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12 Ways 'Pain Brain' Makes My Life Complicated

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Before I became ill, I was like my own little Google. I knew so many random facts. I easily studied for classes and exams. Had no difficulty creating a presentation and getting up there without notecards to cue me. I remembered every birthday, holiday, test, big meeting and person’s name. Until pain happened. Life with “pain brain” is complicated. Here is why.

1. I fondly remember my life before becoming ill and how on top of everything I was.

I also remember the earlier years of my condition when it seemed my cognitive abilities were not being adversely affected by my medications or pain. I graduated high school with a 4.2 GPA, despite missing 40 days my senior year due to my, then, undiagnosed conditions. I was accepted to almost every college I applied to and knocked my ACT out of the park. I continued the trend in college. Despite being sick, I was still performing well. Fast-forward four years after graduation and I don’t know who that person is anymore.

2. My cognitive abilities now pale in comparison to what they used to be.

When I brought up the concern of my declining memory to my physicians, they told me it was expected. Why? Because my body is so stressed by pain, that all resources are diverted to handling it, leaving my memory, speech and ability to learn deficient.

3. I wouldn’t survive without calendars and planners.

Now, I rely heavily on multiple calendars, both physical and digital, as well as an Amazon Echo and the kind reminders of Alexa. If it weren’t for the availability of reminders on every device I own, I would seldom arrive anywhere on time or complete projects.

4. I must reread things multiple times to absorb and understand the content.

Even then, if it is a bad day, I do not retain the information for long. If it is a really bad day, I won’t even remember what I was doing, let alone how to apply to an upcoming project or at a meeting.

5. Conversing is hard.

Finding the right words for what I am trying to say is difficult. Following what others are saying is also problematic. If there is anything else on my mind or distracting me, I cannot follow the conversation. I ask for people to repeat things, admit I am not understanding and request a simpler explanation for things.

6. Speaking is physically difficult.

I know I mentioned that conversing is hard, mostly due to my inability to find the right words to describe things; however, there is another component to speech that I find far worse. Stuttering, slurring my words and jumbling things together. It makes me sound inebriated and I hate it. I feel so self-conscious when I struggle to pronounce things or put words in an odd order for no apparent reason.

7. I forget things quickly and easily.

I ask my friends and loved ones questions repeatedly, every day. Clarification of plans, what’s on the grocery list, where I need to be for Uncle Bob’s birthday or that one story that happened that one time.

8. I refer to people and places by very descriptive adjectives, not their names.

You know, like my coworker, what’s his name? The one with the black hair and funny, tortoise-shell glasses. How about my favorite restaurant? You know, the one across the street from the yellow barn with that yummy kinda fried but not like in a fryer chicken. Why? I don’t know. How can I remember such descriptors but blank on the name “Jim?” …I have no clue.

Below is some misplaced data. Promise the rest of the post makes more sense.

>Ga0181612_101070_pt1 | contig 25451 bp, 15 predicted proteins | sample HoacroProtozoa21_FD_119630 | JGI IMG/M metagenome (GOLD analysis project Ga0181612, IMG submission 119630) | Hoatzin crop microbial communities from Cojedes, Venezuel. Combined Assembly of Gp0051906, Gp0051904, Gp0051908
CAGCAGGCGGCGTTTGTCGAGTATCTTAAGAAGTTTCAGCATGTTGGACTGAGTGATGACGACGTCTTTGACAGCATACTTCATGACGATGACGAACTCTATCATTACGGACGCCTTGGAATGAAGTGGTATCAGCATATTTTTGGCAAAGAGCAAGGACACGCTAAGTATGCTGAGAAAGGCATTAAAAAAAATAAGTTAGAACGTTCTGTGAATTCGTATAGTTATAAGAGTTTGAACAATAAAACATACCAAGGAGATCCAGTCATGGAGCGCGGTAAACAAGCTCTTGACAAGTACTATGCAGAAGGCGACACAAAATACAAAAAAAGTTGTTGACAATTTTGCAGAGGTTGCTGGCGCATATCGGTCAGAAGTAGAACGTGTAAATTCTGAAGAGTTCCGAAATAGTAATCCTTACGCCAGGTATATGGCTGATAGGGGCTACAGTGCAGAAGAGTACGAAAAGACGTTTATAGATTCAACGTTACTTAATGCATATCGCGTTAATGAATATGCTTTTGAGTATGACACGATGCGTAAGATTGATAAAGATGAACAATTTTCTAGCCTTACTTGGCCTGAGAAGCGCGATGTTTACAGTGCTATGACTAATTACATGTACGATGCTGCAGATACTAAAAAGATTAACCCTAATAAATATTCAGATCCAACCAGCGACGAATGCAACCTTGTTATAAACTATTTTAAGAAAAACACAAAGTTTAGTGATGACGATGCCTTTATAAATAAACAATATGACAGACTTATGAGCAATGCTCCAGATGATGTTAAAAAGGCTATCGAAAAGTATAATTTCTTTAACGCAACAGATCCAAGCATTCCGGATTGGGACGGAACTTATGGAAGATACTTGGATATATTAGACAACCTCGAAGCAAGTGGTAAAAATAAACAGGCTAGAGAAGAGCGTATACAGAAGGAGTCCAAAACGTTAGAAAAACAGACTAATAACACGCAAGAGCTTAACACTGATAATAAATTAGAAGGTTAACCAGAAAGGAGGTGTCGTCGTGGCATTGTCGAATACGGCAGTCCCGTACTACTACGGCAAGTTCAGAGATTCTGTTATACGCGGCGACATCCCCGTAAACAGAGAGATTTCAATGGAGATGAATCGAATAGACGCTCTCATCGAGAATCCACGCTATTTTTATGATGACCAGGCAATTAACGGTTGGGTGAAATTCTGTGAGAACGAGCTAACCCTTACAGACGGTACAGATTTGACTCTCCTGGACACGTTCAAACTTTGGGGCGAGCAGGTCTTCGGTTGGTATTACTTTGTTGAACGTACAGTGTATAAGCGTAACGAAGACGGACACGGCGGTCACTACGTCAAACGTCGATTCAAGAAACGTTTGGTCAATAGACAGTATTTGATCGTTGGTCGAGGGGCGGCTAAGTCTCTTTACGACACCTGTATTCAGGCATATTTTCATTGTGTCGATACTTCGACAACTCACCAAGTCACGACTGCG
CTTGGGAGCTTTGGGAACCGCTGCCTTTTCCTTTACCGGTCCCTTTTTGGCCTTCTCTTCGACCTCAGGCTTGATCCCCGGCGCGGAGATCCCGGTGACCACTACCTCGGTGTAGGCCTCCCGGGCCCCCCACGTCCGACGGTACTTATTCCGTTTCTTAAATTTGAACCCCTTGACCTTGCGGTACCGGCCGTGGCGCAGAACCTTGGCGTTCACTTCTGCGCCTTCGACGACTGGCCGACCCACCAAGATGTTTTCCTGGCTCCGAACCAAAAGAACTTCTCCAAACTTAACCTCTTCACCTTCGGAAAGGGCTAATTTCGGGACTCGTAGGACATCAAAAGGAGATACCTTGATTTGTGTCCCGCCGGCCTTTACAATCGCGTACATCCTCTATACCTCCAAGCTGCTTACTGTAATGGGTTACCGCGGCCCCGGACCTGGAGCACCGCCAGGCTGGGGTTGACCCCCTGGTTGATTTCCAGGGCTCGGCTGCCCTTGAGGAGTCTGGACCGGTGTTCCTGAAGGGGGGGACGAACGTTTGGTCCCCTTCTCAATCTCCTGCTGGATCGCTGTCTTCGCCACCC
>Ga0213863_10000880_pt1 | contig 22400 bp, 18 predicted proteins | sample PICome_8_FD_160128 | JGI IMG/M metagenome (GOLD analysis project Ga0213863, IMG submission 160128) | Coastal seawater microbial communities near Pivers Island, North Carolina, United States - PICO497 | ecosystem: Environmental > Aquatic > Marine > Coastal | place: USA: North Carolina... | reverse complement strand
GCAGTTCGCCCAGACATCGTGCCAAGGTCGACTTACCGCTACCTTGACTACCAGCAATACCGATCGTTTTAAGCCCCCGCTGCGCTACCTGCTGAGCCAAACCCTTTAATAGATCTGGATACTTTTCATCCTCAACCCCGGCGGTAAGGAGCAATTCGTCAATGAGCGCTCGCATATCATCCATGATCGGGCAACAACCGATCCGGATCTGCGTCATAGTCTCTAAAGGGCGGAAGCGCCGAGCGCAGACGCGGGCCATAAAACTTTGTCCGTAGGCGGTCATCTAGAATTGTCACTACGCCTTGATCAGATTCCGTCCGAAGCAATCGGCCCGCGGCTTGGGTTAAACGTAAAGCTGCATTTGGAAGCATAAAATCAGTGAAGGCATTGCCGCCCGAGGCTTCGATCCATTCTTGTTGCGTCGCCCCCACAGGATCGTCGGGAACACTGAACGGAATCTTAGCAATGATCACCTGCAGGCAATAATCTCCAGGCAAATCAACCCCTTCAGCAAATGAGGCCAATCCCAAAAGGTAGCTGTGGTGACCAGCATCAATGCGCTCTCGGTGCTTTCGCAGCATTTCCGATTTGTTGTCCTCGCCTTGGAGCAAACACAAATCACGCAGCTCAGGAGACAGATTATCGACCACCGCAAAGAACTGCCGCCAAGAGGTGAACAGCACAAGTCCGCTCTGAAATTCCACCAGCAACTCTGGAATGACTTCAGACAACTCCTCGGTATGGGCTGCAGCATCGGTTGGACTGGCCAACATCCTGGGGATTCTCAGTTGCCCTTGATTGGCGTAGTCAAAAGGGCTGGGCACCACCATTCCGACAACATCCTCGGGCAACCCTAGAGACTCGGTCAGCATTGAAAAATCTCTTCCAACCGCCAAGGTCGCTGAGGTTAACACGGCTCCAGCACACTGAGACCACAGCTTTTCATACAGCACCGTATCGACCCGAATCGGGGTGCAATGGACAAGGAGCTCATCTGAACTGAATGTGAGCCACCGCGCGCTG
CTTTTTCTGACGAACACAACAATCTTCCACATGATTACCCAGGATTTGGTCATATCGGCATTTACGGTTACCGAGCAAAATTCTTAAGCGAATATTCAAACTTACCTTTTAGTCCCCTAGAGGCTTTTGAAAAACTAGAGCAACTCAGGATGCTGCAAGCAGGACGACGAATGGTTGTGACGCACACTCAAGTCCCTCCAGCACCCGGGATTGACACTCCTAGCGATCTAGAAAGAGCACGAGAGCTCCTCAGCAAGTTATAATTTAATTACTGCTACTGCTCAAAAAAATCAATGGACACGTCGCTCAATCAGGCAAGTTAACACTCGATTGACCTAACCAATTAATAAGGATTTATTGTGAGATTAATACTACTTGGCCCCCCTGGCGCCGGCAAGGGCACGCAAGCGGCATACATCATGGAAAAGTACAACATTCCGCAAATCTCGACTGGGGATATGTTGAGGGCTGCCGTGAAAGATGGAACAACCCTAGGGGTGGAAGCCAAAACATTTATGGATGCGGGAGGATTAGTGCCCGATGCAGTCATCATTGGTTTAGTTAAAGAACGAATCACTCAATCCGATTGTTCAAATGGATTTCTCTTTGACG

9. Thank God (or Apple/Android) for text messages and email.

You know that problem following conversations and speaking? All is well when it is in text. It saves me the embarrassment of stuttering, and I can also re-read things whenever I want, sparing my friends, family and coworkers the pain of asking them 5,000 times about something.

10. I repeat things.

Since I forget things people say, I often repeat things because I can’t remember if I said it already. It isn’t until people tell me I have already mentioned it that I realize I forgot telling them. Sometimes I only say it twice, but, I have repeated something as many as five times a day to my dear fiancé and he kindly reminds me each time after the first three.

11. Spell check is the best invention. Ever.

I do not know what I would do if it were not for spell check. The pain brain can really kill my ability to spell even the simplest words and I would sound like an incoherent mess trying to email coworkers or communicate with friends if it weren’t for that amazing little red squiggly line.

12. The upside, I can sing any song to you, anytime, anywhere.

Weird, right? I don’t know why, but, every song I have ever listened to, I can sing it back to you. Identify it by the first few notes. Maybe it is because music is my solace when I am shutting myself away on a hard day. It helps me focus when I need to get something done and helps me better understand my own feelings because songs can put things into words I can never manage to say. I have no idea how, but, my ability to know lyrics and songs hasn’t been touched at all. Bad days, good days and every day in between, I can sing you any song that has touched my life
in some way. Karaoke, anyone?

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Thinkstock photo via Hemera Technologies.

Originally published: November 9, 2017
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